INTRODUCTION AND EPIDEMIOLOGY
Foodborne illness occurs after consumption of a food contaminated with bacteria, viruses, or protozoans. Outbreaks from contaminated food are often widespread due to advances in modern food logistics. International travel contributes to foodborne illnesses as travelers are exposed to new pathogens and migrants may introduce diseases, making foodborne disease a global public health concern.1
The Centers for Disease Control and Prevention estimates that foodborne diseases affect 9 million Americans each year, leading to 128,000 hospitalizations and 3000 deaths.2,3 Children have the highest frequency of foodborne illness. Viruses are the most common cause of foodborne disease, with the norovirus causing more than half all cases and 26% of all admissions.2 Other viral sources of infection include rotavirus, astrovirus, and enteric adenovirus.
Although less frequent, bacterial causes tend to be more severe, with nontyphoidal Salmonella and Listeria most often resulting in fatality.2,3 Other common bacterial causes of foodborne illness include Clostridium perfringens, Campylobacter spp., Toxoplasma gondii, Shigella, Staphylococcus aureus, and Shiga toxin–producing Escherichia coli (STEC). The most common foods associated with foodborne illness outbreaks from any pathogen reported in the United States are poultry, leafy vegetables, and fruits/nuts.2,3 For further discussion, see Chapter 73, “Disorders Presenting Primarily With Diarrhea.”
There are three basic mechanisms by which microbes cause illness. First, some pathogens such as S. aureus, Bacillus cereus, and Clostridium botulinum (botulism) produce toxins causing illness. These toxins are present in the food before ingestion and result in the rapid onset (1 to 6 hours) of symptoms. Preformed toxins such as staphylococcal enterotoxin stimulate the host immune system to release inflammatory cytokines within the intestine.4 These cytokines trigger the accompanying nausea and vomiting.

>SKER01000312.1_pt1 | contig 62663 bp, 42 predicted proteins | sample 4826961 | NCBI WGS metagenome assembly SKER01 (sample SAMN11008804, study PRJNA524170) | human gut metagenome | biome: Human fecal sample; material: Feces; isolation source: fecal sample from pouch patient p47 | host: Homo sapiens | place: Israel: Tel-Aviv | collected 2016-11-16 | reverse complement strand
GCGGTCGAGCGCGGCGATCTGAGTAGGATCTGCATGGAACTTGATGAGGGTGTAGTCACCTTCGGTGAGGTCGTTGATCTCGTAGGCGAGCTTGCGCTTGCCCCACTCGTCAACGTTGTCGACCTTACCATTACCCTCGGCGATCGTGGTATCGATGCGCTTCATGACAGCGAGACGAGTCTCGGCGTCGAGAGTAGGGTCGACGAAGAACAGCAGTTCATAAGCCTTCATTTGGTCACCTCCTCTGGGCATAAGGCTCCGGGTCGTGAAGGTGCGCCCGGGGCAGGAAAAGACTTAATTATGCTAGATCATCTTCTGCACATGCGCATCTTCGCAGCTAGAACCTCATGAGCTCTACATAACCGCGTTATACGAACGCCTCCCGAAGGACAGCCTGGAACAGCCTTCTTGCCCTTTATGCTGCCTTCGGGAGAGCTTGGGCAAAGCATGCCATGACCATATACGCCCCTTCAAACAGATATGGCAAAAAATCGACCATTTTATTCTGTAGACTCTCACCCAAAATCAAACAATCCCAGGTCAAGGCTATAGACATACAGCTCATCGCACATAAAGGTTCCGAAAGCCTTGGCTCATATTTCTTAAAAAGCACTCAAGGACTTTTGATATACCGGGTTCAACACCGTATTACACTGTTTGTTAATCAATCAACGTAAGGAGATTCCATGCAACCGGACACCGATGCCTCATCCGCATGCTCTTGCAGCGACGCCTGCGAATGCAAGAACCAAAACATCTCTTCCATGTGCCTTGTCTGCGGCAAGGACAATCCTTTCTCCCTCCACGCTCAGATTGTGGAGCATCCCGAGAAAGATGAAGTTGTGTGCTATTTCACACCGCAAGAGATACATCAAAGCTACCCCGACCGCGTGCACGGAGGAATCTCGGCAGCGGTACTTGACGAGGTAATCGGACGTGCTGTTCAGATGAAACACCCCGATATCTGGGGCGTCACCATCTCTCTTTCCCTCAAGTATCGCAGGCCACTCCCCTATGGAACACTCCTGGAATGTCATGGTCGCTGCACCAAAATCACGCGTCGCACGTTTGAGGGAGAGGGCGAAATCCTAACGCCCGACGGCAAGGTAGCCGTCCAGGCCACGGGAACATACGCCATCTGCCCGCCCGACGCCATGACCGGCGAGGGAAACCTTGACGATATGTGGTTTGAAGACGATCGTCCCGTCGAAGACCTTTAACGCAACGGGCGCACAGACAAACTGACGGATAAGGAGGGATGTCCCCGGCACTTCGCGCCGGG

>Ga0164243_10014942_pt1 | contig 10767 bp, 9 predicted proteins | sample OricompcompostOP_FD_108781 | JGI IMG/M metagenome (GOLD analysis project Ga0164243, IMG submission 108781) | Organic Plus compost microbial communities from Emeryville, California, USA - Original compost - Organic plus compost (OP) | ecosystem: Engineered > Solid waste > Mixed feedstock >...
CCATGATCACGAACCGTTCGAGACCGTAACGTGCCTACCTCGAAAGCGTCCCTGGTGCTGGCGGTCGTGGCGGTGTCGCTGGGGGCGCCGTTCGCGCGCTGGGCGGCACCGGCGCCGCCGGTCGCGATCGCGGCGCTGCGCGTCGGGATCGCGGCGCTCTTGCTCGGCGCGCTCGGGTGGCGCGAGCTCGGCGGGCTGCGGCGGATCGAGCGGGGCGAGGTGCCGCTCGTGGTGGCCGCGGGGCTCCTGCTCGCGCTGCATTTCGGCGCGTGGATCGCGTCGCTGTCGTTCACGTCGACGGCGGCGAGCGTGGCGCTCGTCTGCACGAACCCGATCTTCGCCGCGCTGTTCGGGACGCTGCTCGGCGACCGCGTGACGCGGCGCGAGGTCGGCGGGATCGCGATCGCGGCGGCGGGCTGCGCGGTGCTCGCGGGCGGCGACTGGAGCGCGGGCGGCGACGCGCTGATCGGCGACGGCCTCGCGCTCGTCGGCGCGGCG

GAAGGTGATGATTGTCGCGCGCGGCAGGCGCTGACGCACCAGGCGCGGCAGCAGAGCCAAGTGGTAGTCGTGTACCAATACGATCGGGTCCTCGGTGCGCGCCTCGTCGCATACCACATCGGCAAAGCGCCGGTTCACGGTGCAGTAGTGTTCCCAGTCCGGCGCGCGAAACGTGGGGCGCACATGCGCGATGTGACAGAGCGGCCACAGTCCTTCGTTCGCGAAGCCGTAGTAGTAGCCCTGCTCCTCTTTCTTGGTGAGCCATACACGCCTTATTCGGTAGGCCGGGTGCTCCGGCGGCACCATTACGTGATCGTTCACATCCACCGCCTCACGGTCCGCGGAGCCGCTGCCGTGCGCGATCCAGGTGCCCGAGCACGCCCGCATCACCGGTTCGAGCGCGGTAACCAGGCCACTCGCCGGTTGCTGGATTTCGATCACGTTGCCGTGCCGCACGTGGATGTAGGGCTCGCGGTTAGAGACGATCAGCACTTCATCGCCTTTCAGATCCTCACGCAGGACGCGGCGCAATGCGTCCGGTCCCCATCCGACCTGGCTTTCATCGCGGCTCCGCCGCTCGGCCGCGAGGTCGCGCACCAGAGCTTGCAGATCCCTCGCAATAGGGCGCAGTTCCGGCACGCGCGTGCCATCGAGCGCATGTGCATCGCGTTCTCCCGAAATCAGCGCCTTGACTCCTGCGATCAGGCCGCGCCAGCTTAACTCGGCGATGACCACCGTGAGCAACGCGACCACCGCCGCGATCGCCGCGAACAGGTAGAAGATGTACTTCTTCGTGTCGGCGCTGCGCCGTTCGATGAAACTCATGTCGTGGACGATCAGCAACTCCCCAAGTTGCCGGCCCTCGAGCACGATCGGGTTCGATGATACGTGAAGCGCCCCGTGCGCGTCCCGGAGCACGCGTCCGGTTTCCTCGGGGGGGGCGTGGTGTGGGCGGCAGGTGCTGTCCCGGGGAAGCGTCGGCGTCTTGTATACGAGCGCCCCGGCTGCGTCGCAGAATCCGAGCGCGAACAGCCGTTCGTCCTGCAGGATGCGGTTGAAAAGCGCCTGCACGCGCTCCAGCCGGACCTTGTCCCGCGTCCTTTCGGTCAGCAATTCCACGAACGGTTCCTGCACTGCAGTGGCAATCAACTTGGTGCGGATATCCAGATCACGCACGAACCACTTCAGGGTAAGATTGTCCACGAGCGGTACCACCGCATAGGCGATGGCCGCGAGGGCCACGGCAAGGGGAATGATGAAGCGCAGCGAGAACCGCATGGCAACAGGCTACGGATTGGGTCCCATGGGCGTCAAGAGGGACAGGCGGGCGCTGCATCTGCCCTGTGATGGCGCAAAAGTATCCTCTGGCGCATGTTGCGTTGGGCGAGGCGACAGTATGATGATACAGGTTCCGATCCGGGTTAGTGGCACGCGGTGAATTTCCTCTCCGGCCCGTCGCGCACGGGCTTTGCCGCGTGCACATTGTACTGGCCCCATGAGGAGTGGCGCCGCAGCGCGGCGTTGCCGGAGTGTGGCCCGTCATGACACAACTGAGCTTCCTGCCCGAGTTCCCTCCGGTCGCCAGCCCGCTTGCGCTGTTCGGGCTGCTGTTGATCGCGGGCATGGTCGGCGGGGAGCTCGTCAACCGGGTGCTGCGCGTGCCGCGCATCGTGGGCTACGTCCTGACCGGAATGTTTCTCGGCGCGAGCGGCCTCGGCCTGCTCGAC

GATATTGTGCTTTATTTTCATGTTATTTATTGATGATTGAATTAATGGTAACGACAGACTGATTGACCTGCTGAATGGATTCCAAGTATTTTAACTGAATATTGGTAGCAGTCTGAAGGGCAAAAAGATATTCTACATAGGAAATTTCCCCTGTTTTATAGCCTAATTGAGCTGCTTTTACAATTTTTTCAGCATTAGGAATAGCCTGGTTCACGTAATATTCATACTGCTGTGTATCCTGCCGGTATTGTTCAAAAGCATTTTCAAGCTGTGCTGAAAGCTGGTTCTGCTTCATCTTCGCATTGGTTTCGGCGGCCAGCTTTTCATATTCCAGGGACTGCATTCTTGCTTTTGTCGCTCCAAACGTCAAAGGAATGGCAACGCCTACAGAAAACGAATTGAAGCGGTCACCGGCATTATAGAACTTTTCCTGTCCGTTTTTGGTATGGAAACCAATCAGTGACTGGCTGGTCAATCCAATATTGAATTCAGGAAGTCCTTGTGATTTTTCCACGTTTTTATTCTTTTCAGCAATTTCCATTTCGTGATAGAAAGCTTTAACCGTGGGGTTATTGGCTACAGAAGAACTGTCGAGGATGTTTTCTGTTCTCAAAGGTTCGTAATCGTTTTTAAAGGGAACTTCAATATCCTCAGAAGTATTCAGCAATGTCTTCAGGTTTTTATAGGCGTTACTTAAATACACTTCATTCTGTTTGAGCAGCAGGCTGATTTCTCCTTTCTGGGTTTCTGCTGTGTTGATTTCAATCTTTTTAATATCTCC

The second method involves toxin production after ingestion, which interacts with intestinal epithelium; this occurs with Vibrio, Shigella, and STEC. These cause diarrhea (sometimes bloody) and lower abdominal cramping, with onset at approximately 24 hours after exposure. Some toxins produced by Vibrio and enterotoxigenic E. coli alter chloride and sodium transport across intestinal mucosal surfaces without destroying cells.5 The resulting osmotic gradient produces a large fluid shift into the intestinal lumen, which overwhelms the absorptive capacity of the colon causing watery diarrhea. Other toxins produced disrupt host cell protein production, which causes death of the intestinal epithelium, resulting in bloody diarrhea and extraintestinal symptoms.6
Finally, direct invasion of the intestinal epithelium is a mechanism for the enteric viruses, notably Salmonella, enteroinvasive E. coli, and Campylobacter. These pathogens enter host cells and destroy intestinal epithelium.7 This causes diarrhea due to transient malabsorption that is frequently bloody and accompanied by fever. Illness requires ingestion of just a few pathogens to cause disease. The upper and lower GI symptoms ...